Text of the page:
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Wells Fargo’s recovery from a costly scandal

Shift in thought

The bank’s board releases an internal probe on the causes for the fake-accounts scandal and concludes that senior executives failed in their ethical management. Solution: Manage with incentives and examples that inspire employees to act rightly.

A Wells Fargo sign is displayed at a branch in New York. In the results of an investigation released April 10, Wells Fargo's board of directors has blamed the bank's most senior management for creating an "aggressive sales culture" at Wells that eventually led to the bank's scandal over millions of unauthorized accounts.
AP Photo
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  • The Monitor's Editorial Board

Six months after Wells Fargo bank was heavily fined for creating bank and credit-card accounts without customer permission, its board released a report Monday on the causes of the costly scandal. The main conclusion: Senior managers failed to detect the unethical practices of employees, many of whom felt pressure from certain managers to meet unrealistic sales targets. In addition, former chief executive officer John Stumpf did not critically challenge corrupt practices for more than a decade. The board itself should have been more diligent.

The key lesson from the report is that a company’s ethical standards do not trickle down to the workplace by themselves. Many firms can have a policy that promotes honesty and other values. But employees must also see managers who daily live and demonstrate those values, and who also welcome complaints when values are violated.

In a survey last year of large companies in 38 countries, the accounting firm EY found top managers often overestimate their own impact in communicating ethical standards. Almost half of all board directors and senior managers had frequently been exposed to such standards while less than a third of their more junior colleagues had. “If messages around ethical conduct are not being heard across the business, how confident can organizations be that their employees are making the right choices?” the survey asked. It concludes that relaxed attitudes toward unethical behavior are a common characteristic of today’s workforce, particularly among younger generations.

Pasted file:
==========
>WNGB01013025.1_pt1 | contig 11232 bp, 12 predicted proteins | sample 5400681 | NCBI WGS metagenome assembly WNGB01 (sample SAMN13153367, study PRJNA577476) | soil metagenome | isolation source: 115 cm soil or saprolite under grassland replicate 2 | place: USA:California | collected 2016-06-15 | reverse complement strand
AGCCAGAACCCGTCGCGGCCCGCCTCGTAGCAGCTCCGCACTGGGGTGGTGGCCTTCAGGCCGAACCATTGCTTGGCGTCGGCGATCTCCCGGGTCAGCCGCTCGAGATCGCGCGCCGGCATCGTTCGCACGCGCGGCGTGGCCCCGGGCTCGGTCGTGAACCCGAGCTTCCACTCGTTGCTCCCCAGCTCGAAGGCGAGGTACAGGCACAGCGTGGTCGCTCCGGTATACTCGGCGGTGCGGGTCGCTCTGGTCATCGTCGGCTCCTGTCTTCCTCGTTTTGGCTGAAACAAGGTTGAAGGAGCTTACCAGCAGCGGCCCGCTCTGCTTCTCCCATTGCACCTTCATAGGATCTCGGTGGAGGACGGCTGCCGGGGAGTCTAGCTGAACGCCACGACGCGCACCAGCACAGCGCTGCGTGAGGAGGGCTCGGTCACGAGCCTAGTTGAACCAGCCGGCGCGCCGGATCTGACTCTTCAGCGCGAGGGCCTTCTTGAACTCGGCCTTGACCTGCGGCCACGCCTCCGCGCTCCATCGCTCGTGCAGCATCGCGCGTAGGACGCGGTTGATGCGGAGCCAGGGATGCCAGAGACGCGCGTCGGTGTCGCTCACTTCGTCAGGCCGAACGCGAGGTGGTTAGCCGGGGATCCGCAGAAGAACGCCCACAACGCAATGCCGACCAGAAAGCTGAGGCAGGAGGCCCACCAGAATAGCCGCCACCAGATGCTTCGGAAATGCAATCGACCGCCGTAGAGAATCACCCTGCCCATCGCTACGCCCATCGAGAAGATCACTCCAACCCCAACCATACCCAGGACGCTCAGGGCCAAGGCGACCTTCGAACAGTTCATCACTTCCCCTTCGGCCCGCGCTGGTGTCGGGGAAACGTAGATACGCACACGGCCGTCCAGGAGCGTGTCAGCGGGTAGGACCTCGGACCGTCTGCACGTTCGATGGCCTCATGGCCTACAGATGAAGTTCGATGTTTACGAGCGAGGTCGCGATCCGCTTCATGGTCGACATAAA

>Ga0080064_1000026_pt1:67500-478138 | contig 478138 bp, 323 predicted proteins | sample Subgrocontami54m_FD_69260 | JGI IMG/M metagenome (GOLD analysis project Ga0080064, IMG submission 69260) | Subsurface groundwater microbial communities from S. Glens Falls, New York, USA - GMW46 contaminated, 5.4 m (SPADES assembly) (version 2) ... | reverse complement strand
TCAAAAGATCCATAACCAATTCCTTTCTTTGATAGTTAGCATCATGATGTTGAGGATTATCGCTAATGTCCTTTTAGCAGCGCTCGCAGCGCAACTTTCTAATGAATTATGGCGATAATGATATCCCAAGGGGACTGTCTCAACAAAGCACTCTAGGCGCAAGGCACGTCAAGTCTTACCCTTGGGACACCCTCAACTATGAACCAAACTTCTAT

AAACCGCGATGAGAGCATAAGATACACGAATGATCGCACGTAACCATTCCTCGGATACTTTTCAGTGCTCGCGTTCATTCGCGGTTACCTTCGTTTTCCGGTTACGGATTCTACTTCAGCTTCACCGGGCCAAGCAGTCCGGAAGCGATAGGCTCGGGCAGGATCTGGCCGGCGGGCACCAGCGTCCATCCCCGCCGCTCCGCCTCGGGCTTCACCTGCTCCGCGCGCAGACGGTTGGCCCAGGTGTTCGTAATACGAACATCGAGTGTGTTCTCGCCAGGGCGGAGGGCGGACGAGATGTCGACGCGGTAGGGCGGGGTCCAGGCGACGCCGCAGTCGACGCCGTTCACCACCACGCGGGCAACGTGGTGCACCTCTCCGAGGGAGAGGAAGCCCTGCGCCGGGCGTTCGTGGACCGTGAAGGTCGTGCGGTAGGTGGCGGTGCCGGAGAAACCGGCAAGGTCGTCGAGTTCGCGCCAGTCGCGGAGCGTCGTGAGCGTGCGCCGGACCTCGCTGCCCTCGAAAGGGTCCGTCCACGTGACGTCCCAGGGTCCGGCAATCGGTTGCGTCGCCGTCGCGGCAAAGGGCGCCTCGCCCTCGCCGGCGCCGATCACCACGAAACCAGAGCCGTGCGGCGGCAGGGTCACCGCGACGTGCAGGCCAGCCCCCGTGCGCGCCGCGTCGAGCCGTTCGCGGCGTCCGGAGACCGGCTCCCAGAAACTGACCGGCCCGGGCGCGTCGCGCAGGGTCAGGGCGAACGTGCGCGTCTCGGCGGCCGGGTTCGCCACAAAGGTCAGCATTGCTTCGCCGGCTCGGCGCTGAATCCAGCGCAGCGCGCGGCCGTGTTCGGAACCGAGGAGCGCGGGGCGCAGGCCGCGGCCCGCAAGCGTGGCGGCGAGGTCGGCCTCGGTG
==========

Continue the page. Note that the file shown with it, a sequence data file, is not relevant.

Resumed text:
Wells Fargo’s new leaders are rapidly trying to change the culture for workers. They now hold retail bank employees accountable not for how many accounts they open but on their ability to retain customers and how often accounts are used. Whistle-blowers who report unethical practices are protected. And the lines of accountability are more clear. Managers must practice core values that prevent fraud and not just preach them.

The way for companies to inspire employees to abide by ethical principles is to make sure those principles are visible – in the correct incentives given to employees, in transparent procedures for accountability, and other internal mechanisms. Senior managers must encourage a culture of candor and ensure a commitment against fraud by their own behavior.

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